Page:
|WikiProject Writing systems||(Rated Start-class, Low-importance)|
|WikiProject Greece||(Rated Start-class, High-importance)|
Any reason this is at Chi (Greek letter) rather than Chi (letter) (which is just a redirect to here), unlike every other Greek letter? Assuming no objections, I'd like to move it for consistency's sake. -- DrBob 18:04, 2 September 2005 (UTC)
- None I can see. Support move. Septentrionalis 22:31, 6 September 2005 (UTC)
Pronunciation - something is wrong here
- ... it is pronounced like the German ach-laut (/χ/) or in Scottish 'loch'.
- ach-laut: Voiceless velar fricative
- /χ/ (notice the uppercase): Voiceless uvular fricative.
Now what is the correct consonantal sound? --Abdull 17:29, 2 June 2006 (UTC)
- I believe there's variation in German, and perhaps also in Greek, between [x] and [χ], depending on dialect. --Ptcamn 17:48, 2 June 2006 (UTC)
isn't X (Chi) used in XoXoXo (-> Kiss Kiss Kiss) ? (not a rhetorical question, I'm French) -- 10:00, 30 June 2006 (UTC+2) It's not really the point... Wikisquared 10:23, 2 September 2006 (UTC)
- Yes, kissing the sign of the Cross when swearing an oath, or 'signing' your name if you can't write. Now thought to be an ex. Worthwhile adding. kwami (talk) 10:00, 27 November 2007 (UTC)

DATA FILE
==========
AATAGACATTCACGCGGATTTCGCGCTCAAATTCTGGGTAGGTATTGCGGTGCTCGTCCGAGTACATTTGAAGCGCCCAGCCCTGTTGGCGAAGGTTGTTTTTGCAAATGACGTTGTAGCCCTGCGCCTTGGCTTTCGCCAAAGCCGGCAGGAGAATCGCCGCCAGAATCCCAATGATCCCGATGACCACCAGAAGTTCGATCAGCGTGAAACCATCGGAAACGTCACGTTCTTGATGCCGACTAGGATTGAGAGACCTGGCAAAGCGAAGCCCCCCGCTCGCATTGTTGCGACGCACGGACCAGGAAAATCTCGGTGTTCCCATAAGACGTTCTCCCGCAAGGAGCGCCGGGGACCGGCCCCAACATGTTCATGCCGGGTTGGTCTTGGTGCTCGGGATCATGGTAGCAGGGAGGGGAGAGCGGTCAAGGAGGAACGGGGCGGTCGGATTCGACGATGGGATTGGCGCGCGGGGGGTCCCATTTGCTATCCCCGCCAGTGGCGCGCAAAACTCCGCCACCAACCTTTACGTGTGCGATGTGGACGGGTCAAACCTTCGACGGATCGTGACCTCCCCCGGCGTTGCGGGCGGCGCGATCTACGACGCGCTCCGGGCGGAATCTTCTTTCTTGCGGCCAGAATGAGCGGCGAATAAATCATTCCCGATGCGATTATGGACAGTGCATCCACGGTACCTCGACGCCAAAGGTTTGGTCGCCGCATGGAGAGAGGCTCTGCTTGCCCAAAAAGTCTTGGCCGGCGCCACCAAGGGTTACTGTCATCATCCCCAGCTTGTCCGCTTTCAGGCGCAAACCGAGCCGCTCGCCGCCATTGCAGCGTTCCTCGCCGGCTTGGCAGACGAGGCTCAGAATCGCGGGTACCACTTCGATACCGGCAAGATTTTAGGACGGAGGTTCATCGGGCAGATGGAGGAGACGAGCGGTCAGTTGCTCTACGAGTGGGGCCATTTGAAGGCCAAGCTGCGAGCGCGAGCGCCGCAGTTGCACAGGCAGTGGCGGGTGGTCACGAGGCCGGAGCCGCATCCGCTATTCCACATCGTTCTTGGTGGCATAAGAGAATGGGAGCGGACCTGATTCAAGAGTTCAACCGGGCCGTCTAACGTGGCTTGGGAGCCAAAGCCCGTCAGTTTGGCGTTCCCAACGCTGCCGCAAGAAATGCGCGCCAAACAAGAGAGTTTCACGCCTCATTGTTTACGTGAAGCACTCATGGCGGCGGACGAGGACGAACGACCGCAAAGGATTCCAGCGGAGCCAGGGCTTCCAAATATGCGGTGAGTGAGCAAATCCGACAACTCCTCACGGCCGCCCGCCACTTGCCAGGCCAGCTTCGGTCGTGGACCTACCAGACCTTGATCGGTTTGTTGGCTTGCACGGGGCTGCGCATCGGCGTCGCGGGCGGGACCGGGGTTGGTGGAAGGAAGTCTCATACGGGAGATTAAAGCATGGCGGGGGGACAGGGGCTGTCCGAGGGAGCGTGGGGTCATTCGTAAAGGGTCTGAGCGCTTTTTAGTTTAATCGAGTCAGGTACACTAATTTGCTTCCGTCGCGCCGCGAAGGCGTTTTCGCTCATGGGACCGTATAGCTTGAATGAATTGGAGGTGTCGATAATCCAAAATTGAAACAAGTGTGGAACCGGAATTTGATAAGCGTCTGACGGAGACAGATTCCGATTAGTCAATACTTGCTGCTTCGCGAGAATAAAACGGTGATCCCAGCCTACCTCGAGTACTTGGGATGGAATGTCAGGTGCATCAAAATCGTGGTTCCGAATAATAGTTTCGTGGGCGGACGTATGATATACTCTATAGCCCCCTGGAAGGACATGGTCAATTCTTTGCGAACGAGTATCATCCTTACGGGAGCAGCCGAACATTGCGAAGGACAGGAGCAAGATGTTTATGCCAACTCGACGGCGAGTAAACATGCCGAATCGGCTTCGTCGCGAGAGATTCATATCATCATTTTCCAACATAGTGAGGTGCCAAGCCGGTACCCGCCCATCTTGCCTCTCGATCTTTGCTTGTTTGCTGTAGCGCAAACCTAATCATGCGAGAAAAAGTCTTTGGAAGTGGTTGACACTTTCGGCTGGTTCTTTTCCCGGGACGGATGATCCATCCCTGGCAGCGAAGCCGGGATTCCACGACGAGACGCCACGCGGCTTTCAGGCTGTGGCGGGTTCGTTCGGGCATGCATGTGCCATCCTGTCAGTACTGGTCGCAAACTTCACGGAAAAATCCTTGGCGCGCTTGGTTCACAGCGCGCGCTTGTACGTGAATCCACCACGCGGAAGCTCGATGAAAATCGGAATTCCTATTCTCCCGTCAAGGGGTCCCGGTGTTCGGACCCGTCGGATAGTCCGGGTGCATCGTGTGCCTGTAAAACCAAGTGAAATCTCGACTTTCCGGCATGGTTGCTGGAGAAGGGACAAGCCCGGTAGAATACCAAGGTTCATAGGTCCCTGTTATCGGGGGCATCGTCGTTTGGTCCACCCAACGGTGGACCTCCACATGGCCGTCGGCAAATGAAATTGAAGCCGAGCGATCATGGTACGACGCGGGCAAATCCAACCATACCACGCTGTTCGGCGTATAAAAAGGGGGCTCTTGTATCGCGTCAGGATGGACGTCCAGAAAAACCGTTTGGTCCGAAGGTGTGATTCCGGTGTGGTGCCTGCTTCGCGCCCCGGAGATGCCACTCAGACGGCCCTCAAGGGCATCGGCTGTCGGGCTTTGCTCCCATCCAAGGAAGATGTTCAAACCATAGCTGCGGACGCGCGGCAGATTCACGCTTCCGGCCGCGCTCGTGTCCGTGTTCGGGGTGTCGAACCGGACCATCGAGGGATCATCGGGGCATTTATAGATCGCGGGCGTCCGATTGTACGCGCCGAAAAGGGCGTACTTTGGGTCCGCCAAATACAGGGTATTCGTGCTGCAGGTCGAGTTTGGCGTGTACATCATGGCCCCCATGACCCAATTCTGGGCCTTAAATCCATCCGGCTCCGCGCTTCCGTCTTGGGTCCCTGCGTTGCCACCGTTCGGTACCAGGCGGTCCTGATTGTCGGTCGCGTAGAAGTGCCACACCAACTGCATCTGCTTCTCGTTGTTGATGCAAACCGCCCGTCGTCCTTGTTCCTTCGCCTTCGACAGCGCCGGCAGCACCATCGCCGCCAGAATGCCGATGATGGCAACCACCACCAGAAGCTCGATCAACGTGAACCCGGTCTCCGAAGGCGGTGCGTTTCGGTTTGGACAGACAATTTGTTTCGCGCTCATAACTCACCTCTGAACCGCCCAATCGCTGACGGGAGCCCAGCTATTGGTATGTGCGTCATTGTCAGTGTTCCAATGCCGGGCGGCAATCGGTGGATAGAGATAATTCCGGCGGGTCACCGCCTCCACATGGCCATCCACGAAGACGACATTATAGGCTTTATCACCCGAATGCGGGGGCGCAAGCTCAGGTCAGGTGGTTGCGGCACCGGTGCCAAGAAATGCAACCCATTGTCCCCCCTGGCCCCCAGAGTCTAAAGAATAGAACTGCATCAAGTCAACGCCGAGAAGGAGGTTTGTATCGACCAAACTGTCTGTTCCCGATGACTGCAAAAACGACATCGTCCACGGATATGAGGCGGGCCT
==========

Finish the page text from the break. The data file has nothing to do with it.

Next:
Also, in chemistry isn't lower case chi used to denote "mole fraction?" It would seem appropriate this be included in the article. In a chemistry book I have on hand, ISBN-13:978-0-547-16817-3 on page 510 it describes Raoult's Law, which includes mole fraction. Though it may appear to be a fancy looking "X," it is in fact, lower case chi. I think an update would be in order. —Preceding unsigned comment added by 18.104.22.168 (talk) 04:42, 8 January 2011 (UTC)
- It was introduced as a variant of Phoenician 𐤎 (samekh).
No source, and the writer may have gotten confused with the use of either Ξ or Χ for /ks/ in different Greek dialects. (I have heard the idea that both qoppa and phi derived from Ph. /q/, when Archaic Greek /kʷʰ/ split into /kʷʰ/ and pʰ, but not this.) kwami (talk) 09:58, 27 November 2007 (UTC)
- I think that Chi (/kʰ/, later /x/ in Eastern Greek, /ks/ in Western Greek) may be variation of Phoenician Kaph (/k/ or /x/), together with Kappa (/k/) because they are smilar in both pronunciation and shape. Бошко Рињац (talk) 12:40, 8 August 2010 (UTC)
Semi Protection ?!
What sort of vandalism could possibly result in the semi-protection of as dry a subject as a greek letter :D ??
- Exactly my thought. --22.214.171.124 (talk) 11:57, 10 March 2014 (UTC)
- I presume you are fortunate enough not to be familiar with American "Greek" organizations? http://en.wikipedia.org/wiki/Fraternities_and_sororities_in_North_America#Greek_letters 126.96.36.199 (talk) 11:45, 12 December 2014 (UTC)
In electromagnetism Chi is used to represent the electric and magnetic susceptibility of a material. This should probably be added to the Math and Science section of the article. I'm not sure of the procedures for editing a protected page so I apologize if this isn't the right place to mention this. Jtst4 (talk) 21:28, 10 August 2017 (UTC)